AIAA ASCEND: Axiom shares details of its space station strategy
By Cat Hofacker|November 17, 2020
Company aims to go beyond ISS-type experiments
Imagine it’s 2028, and several commercially owned capsules are roaring toward low-Earth orbit, some carrying cargo, others eager tourists excited for their first trip to space. Their destination isn’t the International Space Station: It’s Axiom Station, a collection of cargo and habitat modules with multiple docking ports.
That’s the bright future Matt Ondler and his colleagues at Axiom Space are trying to achieve, but time is of the essence.
The company needs to have its modules ready in time to attach them to ISS for at least a couple of years of confidence building and market development before NASA stops operating the station. “It doesn’t do us any good to show up the day before” ISS is retired, “so we have to get there relatively early,” Ondler, chief technology officer at the Houston company, told me in an interview ahead of the virtual AIAA ASCEND conference.
The U.S. portion of the ISS is currently authorized to operate through 2024, but Axiom is counting on lawmakers to extend that to at least 2028 so that the company can foster the mix of government and commercial customers that will be needed to generate sufficient revenue for Axiom Station. Axiom doesn’t want its station to amount to ISS 2.0, an outpost with largely government-funded experiments. Along with private spaceflight missions aboard capsules including SpaceX’s Crew Dragon, Axiom anticipates that in-space manufacturing by private companies will constitute a significant portion of the new station’s revenue.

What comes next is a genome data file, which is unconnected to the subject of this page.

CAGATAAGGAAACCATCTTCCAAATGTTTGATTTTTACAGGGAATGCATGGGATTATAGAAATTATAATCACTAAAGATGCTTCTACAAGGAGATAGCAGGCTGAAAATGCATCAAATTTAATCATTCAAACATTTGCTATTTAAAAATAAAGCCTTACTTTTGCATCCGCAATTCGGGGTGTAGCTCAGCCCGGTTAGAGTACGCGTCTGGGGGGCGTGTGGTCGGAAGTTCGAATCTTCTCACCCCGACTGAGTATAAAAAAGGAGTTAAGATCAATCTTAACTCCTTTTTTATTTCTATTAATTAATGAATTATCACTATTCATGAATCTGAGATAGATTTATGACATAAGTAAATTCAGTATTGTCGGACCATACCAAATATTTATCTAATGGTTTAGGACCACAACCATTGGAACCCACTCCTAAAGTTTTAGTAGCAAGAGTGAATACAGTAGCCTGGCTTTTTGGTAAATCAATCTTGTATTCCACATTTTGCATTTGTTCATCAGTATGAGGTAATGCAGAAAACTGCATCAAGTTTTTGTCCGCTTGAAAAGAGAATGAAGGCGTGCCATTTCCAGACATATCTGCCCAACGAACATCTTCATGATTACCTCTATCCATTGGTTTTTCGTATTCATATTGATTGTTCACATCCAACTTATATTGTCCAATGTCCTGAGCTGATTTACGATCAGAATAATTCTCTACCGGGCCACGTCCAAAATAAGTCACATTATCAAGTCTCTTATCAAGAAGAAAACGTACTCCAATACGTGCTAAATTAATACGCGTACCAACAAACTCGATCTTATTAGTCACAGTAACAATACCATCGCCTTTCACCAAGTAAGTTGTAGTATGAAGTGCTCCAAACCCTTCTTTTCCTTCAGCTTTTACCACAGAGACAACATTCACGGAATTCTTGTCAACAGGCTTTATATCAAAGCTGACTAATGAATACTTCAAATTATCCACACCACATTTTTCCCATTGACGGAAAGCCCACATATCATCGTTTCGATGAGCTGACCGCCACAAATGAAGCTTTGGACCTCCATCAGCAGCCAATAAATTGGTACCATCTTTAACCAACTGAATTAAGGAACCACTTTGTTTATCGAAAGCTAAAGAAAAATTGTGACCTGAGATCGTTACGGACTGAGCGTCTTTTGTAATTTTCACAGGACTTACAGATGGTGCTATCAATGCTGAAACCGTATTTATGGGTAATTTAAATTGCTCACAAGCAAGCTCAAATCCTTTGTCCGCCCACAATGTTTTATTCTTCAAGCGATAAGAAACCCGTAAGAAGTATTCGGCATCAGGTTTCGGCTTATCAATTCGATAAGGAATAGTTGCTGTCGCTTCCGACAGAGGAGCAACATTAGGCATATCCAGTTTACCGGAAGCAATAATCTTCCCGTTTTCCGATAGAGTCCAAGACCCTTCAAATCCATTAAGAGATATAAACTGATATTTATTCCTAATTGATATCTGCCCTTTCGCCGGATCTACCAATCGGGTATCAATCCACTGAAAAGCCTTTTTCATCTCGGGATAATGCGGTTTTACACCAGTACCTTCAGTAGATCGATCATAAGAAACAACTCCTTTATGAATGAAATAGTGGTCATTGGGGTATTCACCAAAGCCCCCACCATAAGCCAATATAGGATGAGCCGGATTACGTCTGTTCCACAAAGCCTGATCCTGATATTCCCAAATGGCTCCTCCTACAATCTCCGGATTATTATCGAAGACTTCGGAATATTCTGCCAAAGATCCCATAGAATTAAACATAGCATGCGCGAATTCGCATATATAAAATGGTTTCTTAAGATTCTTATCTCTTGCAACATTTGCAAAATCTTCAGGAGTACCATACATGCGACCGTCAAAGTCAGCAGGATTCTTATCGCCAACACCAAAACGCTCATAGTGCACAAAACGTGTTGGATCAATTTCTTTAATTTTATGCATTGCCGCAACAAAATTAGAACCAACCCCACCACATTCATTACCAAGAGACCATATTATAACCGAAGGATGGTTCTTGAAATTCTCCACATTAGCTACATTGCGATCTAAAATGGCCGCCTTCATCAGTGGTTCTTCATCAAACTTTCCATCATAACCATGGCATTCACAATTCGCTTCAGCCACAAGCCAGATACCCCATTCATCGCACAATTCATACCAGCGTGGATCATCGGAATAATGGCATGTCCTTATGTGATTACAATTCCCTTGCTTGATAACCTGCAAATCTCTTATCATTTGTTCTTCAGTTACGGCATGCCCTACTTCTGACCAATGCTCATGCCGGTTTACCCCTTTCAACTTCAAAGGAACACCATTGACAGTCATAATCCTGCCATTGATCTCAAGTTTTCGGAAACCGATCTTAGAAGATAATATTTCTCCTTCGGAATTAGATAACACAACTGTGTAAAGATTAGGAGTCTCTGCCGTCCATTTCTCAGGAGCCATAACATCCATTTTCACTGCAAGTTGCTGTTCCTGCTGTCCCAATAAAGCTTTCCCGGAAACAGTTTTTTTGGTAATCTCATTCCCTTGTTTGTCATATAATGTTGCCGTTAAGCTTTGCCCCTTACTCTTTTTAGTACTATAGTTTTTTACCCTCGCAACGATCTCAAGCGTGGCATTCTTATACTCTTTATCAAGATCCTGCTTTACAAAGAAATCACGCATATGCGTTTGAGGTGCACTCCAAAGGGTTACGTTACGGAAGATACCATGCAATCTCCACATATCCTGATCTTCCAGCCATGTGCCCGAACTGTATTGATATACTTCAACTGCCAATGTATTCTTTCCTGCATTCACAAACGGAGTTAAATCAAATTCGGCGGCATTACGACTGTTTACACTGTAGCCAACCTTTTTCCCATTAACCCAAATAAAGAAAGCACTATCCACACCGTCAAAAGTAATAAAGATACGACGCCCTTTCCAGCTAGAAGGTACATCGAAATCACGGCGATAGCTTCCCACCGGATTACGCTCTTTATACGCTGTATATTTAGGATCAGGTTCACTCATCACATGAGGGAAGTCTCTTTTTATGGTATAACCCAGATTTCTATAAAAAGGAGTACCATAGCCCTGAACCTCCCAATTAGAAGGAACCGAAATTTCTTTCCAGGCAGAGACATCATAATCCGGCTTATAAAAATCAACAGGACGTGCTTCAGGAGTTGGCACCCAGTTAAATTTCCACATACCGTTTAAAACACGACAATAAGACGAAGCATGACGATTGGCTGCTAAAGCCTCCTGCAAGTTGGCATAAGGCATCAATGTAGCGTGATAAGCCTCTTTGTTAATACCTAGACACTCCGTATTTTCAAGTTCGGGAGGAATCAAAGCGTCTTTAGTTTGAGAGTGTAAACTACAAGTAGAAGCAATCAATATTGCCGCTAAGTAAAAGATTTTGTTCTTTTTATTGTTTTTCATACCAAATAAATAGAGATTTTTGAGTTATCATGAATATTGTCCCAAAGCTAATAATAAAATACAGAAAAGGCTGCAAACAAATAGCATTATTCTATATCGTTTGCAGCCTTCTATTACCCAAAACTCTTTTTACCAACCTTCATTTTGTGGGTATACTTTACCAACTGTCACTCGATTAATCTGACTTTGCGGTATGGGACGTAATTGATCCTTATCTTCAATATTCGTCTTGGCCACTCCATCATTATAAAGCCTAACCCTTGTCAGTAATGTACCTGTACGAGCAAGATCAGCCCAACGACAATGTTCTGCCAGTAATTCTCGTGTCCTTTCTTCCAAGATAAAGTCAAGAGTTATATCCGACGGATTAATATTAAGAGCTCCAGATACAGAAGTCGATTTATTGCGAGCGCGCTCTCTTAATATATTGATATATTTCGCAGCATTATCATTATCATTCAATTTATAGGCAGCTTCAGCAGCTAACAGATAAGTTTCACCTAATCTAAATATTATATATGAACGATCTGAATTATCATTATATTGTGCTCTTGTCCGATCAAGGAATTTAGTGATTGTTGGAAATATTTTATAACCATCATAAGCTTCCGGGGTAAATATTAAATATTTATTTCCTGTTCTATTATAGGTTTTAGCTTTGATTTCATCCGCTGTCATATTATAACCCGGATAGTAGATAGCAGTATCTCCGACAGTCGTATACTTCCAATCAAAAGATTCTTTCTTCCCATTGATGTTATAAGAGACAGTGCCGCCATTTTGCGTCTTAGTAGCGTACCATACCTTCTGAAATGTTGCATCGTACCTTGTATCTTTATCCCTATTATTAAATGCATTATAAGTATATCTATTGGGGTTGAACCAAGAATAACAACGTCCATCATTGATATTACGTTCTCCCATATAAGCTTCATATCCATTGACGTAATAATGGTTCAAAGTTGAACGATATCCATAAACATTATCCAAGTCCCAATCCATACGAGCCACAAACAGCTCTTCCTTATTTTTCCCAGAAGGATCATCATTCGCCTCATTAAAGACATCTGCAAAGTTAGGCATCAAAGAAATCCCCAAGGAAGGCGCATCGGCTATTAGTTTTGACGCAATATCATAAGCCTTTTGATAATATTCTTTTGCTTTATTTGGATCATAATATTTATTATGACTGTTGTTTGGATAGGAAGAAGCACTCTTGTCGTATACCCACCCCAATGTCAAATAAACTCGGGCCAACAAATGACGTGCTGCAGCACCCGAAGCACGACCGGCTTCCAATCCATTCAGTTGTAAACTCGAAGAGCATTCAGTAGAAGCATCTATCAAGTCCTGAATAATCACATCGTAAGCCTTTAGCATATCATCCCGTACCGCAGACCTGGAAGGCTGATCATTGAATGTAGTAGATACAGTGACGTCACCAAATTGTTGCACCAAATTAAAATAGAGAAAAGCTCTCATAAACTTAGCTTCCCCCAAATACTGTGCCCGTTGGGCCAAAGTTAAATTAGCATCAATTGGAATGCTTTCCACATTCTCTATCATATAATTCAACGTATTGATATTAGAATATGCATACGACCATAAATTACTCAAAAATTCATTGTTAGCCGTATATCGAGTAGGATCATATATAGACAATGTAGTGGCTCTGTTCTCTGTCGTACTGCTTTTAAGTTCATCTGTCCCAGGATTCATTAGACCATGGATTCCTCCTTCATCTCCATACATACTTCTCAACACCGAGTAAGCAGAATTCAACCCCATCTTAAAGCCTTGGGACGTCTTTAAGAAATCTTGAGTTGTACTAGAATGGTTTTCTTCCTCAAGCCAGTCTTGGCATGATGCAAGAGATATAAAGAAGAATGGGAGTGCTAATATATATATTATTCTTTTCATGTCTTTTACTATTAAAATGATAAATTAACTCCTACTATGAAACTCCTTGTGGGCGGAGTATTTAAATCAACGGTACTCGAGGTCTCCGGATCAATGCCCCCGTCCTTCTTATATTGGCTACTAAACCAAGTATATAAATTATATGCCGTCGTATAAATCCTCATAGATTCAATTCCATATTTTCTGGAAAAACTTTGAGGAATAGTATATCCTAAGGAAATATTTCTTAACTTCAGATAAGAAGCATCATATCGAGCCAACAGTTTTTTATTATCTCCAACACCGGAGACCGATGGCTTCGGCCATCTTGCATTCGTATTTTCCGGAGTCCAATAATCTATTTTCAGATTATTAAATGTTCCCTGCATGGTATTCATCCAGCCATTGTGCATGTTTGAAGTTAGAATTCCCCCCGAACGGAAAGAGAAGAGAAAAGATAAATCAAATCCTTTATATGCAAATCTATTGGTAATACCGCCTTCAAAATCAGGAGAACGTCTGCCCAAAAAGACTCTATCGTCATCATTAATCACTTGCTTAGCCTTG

Axiom plans to demonstrate the safety of its station design by creating the Axiom Segment, a connecting node, a habitation module and one for experiments that will also have a windowed alcove for observing Earth. Plans call for launching these on SpaceX Falcon Heavy or Blue Origin New Glenn rockets. First to go up, in September 2024, would be the habitation module, funded in part by a NASA contract awarded earlier this year.
Once Axiom knows for sure that ISS will be decommissioned and deorbited, the company will make plans to separate and operate as the free-flying complex. More modules could be added, including one or more built by other companies as manufacturing outposts for various products.
“That’s our hope for the future is that there’s this incredible manufacturing and capability in low-Earth orbit,” Ondler said. “And not only in low-Earth orbit, probably in orbit around the moon and other places that we’re building stuff, and lots and lots of people are living and working in space.”